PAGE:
LONG BEACH—It’s been reported in several publications now, including The Log: boat sales appear to be trending upwards during the Covid-19 pandemic. An increase in boat sales could mean there are new boaters out there. Navigating your boat out of your slip (or from a boat launch ramp) and onto the high seas is a difficult skill to acquire.
The Log’s Parimal M. Rohit and Kevin Davis spend a few moments bantering about the value of boater education.
Parimal M. Rohit: It’s been said the pandemic has resulted in more people buying boats and, accordingly, being on the water. Have you noticed this?
Kevin Davis: Yes. We’ve seen a rise in new boaters in the area. It’s great to see! As a rule of thumb, we give new boaters a wide berth.
PMR: How do you recognize if someone is a new boater on the water?
KD: It’s most obvious when you see a new boater that doesn’t know the rules of the road, coming and going into the marina, leaving their slip or coming back into their slip. Lots of new boaters don’t know their new boats that well. BoatUS has been busy. You also see lots of safety infractions – the number of lifejackets on a board, overloading a boat, drinking while driving.
PMR: So, there are boaters who struggle to get in and out of their slip or damage boats (theirs or others). Is the simple fix to get in some boater education?
KD: Simple fix – yes and no. There are plenty of ways to gain knowledge and training, places like Training Resources Limited Maritime Institute, local yacht clubs, independent educators, online courses, friends on and around your dock. However, it’s up to you to take the time and go get the training.
PMR: What should be the first things a new boater learns before taking his or her boat out to sea?
KD: There are so many things to learn before you head out your first time. Know your boat – what’s this do? What’s that do? How do I put fuel in it? Where do I get fuel? What do I turn on? What do I turn off? Safety rules – how many people can I have on my boat? How many lifejackets do I need? Who and how do I call in case of an emergency? How do I get my boat in and out of its slip without damage or damage to someone else’s boat? And so on….
PMR: Can you give an example of something you’ve witnessed? As in, “ahh, that’s a new boater who could have benefited from some basic education?”
KD: When you live on your boat you see a lot of accidents that new boaters make. Again, just getting in and out of their slip without doing damage. We’ve seen new boaters hit other boats and do some major damage. We’ve been hit a couple of times without major damage. It’s frustrating. It makes you mad, especially when you see the same boater do the same thing the following week. Hey, I get it … we’re all newbies at some time. However, when you see a new boater on a regular basis making the same mistake week after week, it gets to be old.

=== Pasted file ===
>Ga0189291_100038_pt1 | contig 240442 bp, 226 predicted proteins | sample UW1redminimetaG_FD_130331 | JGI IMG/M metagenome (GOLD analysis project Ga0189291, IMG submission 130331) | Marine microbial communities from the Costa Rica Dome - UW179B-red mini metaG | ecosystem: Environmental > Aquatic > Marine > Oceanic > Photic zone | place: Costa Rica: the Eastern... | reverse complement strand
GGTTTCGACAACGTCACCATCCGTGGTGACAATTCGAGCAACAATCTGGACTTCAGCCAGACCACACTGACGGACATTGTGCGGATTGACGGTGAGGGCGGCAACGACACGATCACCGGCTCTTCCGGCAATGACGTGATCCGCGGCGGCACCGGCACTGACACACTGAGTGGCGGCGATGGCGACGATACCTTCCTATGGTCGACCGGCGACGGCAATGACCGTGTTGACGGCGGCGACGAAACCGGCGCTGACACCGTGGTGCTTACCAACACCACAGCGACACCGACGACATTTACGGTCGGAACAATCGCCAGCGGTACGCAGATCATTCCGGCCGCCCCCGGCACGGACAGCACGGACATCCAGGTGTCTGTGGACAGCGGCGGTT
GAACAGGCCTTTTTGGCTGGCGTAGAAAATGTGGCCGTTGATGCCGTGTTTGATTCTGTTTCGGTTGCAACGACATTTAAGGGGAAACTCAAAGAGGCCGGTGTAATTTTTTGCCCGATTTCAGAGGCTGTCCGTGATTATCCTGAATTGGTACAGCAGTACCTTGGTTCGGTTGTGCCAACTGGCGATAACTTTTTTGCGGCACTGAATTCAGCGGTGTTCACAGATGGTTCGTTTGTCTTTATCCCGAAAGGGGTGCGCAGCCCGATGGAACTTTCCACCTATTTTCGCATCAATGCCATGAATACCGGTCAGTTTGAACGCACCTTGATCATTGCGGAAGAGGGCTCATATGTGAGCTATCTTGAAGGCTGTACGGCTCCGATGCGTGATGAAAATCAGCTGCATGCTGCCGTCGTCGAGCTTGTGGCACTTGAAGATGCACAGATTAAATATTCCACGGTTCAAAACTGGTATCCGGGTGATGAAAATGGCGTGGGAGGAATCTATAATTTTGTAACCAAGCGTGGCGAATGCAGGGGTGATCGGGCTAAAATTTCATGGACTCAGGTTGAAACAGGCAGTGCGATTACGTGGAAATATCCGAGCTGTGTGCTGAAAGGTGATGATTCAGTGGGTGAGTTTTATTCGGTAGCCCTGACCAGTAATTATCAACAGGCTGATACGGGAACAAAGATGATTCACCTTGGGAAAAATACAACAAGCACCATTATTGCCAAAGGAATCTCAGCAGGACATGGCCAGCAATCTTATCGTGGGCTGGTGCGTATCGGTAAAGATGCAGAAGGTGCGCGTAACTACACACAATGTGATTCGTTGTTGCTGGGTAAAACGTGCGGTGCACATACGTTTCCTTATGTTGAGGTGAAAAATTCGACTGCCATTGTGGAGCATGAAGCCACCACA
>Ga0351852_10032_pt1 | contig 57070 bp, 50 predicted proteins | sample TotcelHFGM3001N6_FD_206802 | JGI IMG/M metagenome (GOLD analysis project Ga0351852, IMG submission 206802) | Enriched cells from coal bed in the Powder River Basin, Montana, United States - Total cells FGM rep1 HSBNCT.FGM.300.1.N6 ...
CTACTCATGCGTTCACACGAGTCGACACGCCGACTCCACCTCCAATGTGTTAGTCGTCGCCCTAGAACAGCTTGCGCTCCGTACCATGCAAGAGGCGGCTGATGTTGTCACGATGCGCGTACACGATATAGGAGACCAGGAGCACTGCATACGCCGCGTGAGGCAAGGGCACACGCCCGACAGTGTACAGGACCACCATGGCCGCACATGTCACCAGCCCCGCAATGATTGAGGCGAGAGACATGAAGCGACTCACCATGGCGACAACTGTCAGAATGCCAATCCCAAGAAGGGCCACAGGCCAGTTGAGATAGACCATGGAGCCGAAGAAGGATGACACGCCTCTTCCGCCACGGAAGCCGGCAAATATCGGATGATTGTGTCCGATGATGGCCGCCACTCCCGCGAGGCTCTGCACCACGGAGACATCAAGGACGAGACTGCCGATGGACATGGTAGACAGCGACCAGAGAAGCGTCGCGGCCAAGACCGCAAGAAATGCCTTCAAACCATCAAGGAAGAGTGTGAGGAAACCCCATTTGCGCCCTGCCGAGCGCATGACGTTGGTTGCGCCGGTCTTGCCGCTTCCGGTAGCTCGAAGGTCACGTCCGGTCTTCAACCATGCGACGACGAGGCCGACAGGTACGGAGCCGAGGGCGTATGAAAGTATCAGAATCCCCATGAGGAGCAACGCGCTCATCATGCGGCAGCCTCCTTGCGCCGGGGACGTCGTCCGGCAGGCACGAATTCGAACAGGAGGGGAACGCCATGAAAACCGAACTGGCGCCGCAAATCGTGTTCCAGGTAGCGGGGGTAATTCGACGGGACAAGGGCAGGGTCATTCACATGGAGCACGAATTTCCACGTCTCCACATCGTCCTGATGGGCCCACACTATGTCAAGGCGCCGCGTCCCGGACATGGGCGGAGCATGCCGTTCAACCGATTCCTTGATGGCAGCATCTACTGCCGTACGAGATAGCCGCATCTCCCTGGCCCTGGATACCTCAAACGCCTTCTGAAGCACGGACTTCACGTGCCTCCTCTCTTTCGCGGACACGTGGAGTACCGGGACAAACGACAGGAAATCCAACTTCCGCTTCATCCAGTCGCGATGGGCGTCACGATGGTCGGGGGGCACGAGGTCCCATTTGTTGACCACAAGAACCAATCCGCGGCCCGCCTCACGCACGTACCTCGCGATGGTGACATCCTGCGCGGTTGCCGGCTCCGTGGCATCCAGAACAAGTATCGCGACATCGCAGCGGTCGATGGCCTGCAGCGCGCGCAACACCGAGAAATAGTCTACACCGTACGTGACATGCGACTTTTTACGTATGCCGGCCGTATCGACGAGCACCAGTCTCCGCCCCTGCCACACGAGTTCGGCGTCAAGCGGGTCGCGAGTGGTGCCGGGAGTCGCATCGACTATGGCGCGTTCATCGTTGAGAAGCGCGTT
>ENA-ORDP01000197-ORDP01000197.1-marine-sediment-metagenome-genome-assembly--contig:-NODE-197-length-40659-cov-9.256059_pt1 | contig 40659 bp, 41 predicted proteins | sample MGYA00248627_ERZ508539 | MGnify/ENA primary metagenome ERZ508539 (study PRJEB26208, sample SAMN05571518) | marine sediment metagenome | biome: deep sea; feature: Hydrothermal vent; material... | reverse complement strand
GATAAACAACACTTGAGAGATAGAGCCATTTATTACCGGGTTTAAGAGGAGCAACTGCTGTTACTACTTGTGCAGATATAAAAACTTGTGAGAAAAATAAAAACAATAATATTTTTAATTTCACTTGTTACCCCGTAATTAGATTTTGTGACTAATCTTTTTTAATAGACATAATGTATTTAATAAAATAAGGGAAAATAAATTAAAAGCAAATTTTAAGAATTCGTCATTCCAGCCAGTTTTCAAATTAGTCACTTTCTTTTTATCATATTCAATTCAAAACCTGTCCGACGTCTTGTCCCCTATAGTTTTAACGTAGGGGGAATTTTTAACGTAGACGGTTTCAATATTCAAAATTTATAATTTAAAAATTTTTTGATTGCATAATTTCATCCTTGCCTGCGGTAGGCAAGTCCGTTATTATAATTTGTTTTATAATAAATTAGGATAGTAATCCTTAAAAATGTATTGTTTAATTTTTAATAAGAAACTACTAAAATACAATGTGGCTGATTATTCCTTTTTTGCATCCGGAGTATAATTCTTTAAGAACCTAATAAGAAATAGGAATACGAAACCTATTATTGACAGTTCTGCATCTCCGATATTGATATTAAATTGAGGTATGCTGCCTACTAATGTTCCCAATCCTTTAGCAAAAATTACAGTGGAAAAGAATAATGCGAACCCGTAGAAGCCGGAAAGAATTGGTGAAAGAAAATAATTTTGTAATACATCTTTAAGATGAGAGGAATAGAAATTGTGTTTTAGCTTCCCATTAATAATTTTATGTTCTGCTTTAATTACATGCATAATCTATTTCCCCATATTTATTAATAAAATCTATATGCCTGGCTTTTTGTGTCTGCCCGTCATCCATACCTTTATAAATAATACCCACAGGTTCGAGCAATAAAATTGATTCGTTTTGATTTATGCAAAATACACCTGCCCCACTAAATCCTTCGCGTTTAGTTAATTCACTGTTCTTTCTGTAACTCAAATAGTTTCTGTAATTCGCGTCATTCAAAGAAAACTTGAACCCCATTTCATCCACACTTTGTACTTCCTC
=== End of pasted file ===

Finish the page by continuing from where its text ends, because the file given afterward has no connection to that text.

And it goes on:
PMR: Obviously there are things you can only learn by experience – but how can you best describe the value of gaining the proper instruction/education before leaving a slip or boat launch?
KD: Gaining knowledge about your boat only grows your confidence. Having an instructor is a huge advantage. They will help you get the feel of your boat and how it operates in water. Prop wash – look it up. I highly recommend getting some basic boating education/training with an instructor.
PMR: What are the immediately tangible benefits of boater education?
KD: You’ve invested in a boat, learn how to operate it. Not only for your boat and other boats around you, but also for your safety, your crew/guest’s safety, and your neighbor’s safety. Paying for damage to your boat and/or someone else’s boat can be costly. I believe it’s well known in the boating world – BOATS AREN’T CHEAP. Additionally, you don’t want to carry the title of bad boat driver. You’ll be publicly shamed.
PMR: Just the same, would you agree continuing boater education is just as important?
KD: Yes. Continue to grow your knowledge, gain your confidence.
PMR: California has been phasing in the “Boater Card,” for boaters to have on them when operating a vessel. Would it make sense for proof of completed boater education to be shown to a boat broker or dealer, before a boat is sold to a first-time boater?
KD: We have to have a driver’s license to operate an automobile legally. Boating should be much the same.
PMR: Can something like this help prevent or reduce accidents or collisions?